Illicit trade in cultural artefacts is regarded as a major source of funding to militant groups in conflict zones
By Michele Kambas
NICOSIA, May 19 (Reuters) - An international convention targeting the illicit trade in cultural artefacts took effect on Friday, a move to curb what is regarded as a major source of funding to militant groups in conflict zones.
Armenia, Cyprus, Greece, Portugal and San Marino as well as Mexico became the first countries on Friday to sign the convention drafted by the Strasbourg-based Council of Europe during a meeting in Nicosia.
The convention is designed to "codify" and standardise criminal law against the excavation, importation and exportation, acquisition and placing of artefacts on the market.
"This is the first convention for the protection of cultural heritage in the world which deals with criminal offences against cultural property - from destruction to the theft and aiding and abetting by selling artefacts, thus financing terrorism and encouraging this to take place," Cypriot Foreign Minister Ioannis Kasoulides told Reuters Television.
"If there are no buyers, there are no looters," he said.
By bringing national legislations up to the same standards, the treaty aims to close existing loopholes and enable much more effective cross-border cooperation in investigating, prosecuting and sentencing persons suspected of the offences listed in the convention, according to the Council of Europe.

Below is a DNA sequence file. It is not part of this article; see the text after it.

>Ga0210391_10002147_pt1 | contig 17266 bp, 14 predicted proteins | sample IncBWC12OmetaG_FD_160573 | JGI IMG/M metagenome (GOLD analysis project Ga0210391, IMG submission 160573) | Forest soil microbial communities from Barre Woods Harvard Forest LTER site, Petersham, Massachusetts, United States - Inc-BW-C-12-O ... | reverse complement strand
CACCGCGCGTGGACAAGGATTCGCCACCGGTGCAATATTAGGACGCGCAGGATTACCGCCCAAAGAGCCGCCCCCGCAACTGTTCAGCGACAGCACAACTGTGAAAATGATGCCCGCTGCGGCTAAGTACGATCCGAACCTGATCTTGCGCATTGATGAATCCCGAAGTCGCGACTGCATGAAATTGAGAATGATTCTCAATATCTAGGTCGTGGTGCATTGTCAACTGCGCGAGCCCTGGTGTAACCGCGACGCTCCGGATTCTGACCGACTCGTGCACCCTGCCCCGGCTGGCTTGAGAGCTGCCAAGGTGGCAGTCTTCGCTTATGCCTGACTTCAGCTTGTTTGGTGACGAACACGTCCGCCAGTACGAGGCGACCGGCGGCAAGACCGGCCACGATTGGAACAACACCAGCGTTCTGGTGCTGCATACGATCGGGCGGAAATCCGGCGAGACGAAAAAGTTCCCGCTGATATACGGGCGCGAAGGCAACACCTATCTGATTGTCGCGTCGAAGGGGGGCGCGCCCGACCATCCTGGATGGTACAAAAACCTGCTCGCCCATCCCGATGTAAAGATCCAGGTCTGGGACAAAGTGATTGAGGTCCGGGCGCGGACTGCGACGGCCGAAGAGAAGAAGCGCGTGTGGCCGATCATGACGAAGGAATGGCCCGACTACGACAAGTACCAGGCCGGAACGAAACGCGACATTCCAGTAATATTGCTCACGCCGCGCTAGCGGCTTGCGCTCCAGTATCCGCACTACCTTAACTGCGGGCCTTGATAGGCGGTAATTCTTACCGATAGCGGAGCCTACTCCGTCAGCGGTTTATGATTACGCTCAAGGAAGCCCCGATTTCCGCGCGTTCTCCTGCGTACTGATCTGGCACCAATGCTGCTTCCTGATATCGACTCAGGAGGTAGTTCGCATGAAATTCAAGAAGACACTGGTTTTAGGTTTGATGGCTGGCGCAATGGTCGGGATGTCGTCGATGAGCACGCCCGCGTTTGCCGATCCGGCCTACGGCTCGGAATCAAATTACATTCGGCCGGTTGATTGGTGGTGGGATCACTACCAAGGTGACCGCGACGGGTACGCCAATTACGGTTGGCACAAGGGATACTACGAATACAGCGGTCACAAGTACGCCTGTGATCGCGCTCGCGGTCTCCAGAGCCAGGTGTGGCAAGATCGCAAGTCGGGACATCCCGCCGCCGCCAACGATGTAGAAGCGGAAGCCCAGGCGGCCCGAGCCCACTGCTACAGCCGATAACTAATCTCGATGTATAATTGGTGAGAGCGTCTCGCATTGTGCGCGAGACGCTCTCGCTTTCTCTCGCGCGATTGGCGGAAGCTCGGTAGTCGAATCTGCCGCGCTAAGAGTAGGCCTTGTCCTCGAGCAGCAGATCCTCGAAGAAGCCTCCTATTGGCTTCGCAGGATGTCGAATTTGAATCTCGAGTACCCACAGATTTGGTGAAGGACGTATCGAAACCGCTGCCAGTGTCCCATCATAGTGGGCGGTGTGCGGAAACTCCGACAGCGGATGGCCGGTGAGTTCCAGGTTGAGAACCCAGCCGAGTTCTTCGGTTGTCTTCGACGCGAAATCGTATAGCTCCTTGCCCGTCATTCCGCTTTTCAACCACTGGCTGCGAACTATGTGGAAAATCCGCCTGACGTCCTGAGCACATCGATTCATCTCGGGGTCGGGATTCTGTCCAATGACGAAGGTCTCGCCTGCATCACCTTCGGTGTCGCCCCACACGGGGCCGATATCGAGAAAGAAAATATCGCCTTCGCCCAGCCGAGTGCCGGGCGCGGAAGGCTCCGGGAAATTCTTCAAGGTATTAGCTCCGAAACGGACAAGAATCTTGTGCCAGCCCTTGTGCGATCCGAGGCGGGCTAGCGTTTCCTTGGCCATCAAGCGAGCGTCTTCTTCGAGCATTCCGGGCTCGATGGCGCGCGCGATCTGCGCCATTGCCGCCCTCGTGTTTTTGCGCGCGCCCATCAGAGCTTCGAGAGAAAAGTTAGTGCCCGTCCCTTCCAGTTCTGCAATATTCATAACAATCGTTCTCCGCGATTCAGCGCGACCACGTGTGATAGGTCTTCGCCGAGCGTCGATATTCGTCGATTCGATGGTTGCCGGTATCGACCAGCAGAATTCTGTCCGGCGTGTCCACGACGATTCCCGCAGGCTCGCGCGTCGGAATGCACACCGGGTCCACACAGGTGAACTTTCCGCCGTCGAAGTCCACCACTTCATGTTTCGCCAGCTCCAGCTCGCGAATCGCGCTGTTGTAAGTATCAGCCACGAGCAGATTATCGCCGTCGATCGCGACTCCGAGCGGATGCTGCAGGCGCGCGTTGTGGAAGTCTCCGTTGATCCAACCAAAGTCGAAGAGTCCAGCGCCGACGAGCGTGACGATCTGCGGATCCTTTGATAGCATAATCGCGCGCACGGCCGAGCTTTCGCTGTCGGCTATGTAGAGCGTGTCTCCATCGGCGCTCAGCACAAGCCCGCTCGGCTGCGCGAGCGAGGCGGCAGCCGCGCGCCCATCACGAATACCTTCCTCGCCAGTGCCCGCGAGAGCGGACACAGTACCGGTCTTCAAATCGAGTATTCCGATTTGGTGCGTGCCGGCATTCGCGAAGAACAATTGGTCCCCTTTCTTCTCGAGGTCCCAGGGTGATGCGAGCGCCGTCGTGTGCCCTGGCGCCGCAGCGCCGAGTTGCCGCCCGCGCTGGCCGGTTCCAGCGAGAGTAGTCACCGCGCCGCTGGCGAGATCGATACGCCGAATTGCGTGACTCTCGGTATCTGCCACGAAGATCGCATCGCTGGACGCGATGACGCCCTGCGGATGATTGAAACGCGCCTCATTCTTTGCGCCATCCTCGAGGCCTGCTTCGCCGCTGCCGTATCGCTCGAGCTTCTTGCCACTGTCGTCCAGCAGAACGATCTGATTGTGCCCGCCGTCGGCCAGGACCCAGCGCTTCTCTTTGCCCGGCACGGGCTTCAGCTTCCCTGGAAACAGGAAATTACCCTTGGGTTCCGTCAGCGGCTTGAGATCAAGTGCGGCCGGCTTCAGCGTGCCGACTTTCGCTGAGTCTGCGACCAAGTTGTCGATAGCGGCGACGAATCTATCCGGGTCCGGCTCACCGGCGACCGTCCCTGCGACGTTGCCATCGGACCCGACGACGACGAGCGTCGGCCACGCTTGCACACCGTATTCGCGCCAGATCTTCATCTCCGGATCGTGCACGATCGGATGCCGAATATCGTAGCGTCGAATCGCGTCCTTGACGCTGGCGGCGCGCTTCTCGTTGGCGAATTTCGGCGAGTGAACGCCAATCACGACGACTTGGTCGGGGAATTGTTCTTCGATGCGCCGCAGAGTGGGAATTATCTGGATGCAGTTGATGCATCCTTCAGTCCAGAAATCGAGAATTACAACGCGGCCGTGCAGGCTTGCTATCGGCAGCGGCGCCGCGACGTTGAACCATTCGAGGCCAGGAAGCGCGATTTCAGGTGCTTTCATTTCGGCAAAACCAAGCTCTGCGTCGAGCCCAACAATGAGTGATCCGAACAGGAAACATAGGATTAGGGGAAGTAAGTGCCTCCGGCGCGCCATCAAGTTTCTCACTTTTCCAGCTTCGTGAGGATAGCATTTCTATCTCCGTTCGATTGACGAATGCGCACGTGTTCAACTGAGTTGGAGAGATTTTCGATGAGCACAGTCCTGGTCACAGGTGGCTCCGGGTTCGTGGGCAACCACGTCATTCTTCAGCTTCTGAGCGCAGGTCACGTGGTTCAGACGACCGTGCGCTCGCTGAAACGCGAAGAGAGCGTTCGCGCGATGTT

"It will harmonise legislation of member states thus making it easier for police forces to cooperate," said Thorbjorn Jagland, secretary-general of the council.
The council says the issue has taken on extra urgency because of wars in Syria and Iraq, the cradle of some of the world's most treasured cultures. Some estimates, Kasoulides said, suggested groups like Islamic State had earned about $150 million from selling off antiquities.
Cyprus, ethnically split in a Turkish invasion after a brief Greek-inspired coup in 1974, has often resorted to legal action to recoup stolen artefacts smuggled out after the conflict by art dealers.
In one case, Cypriot officials spent weeks in U.S. courts trying to reclaim priceless icons and mosaics dating from the 6th century that had been hacked off walls by smugglers and made their way through Europe to the United States. Some of those recovered now hang on walls at a museum in the capital Nicosia.
(Editing by Mark Heinrich)
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